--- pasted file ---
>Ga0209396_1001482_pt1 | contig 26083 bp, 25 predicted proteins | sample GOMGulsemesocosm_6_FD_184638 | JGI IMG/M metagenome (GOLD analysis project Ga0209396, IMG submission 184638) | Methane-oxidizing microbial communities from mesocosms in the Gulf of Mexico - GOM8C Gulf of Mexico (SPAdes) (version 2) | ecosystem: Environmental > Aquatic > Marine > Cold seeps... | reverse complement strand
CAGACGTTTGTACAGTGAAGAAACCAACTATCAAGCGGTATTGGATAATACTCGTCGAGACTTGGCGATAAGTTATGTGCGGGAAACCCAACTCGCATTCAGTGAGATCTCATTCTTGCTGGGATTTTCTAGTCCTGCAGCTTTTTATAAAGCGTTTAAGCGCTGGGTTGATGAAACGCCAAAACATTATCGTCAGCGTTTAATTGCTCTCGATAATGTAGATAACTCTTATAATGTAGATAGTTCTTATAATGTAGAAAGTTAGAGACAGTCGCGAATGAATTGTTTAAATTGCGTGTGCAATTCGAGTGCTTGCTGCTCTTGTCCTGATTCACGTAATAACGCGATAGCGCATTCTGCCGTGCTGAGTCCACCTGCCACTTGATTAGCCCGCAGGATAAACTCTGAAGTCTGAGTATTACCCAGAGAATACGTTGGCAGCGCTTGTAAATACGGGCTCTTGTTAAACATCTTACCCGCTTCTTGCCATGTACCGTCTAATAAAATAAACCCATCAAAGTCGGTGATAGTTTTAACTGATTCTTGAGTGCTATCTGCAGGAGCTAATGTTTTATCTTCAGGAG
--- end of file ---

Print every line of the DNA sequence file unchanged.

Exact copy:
>Ga0209396_1001482_pt1 | contig 26083 bp, 25 predicted proteins | sample GOMGulsemesocosm_6_FD_184638 | JGI IMG/M metagenome (GOLD analysis project Ga0209396, IMG submission 184638) | Methane-oxidizing microbial communities from mesocosms in the Gulf of Mexico - GOM8C Gulf of Mexico (SPAdes) (version 2) | ecosystem: Environmental > Aquatic > Marine > Cold seeps... | reverse complement strand
CAGACGTTTGTACAGTGAAGAAACCAACTATCAAGCGGTATTGGATAATACTCGTCGAGACTTGGCGATAAGTTATGTGCGGGAAACCCAACTCGCATTCAGTGAGATCTCATTCTTGCTGGGATTTTCTAGTCCTGCAGCTTTTTATAAAGCGTTTAAGCGCTGGGTTGATGAAACGCCAAAACATTATCGTCAGCGTTTAATTGCTCTCGATAATGTAGATAACTCTTATAATGTAGATAGTTCTTATAATGTAGAAAGTTAGAGACAGTCGCGAATGAATTGTTTAAATTGCGTGTGCAATTCGAGTGCTTGCTGCTCTTGTCCTGATTCACGTAATAACGCGATAGCGCATTCTGCCGTGCTGAGTCCACCTGCCACTTGATTAGCCCGCAGGATAAACTCTGAAGTCTGAGTATTACCCAGAGAATACGTTGGCAGCGCTTGTAAATACGGGCTCTTGTTAAACATCTTACCCGCTTCTTGCCATGTACCGTCTAATAAAATAAACCCATCAAAGTCGGTGATAGTTTTAACTGATTCTTGAGTGCTATCTGCAGGAGCTAATGTTTTATCTTCAGGAG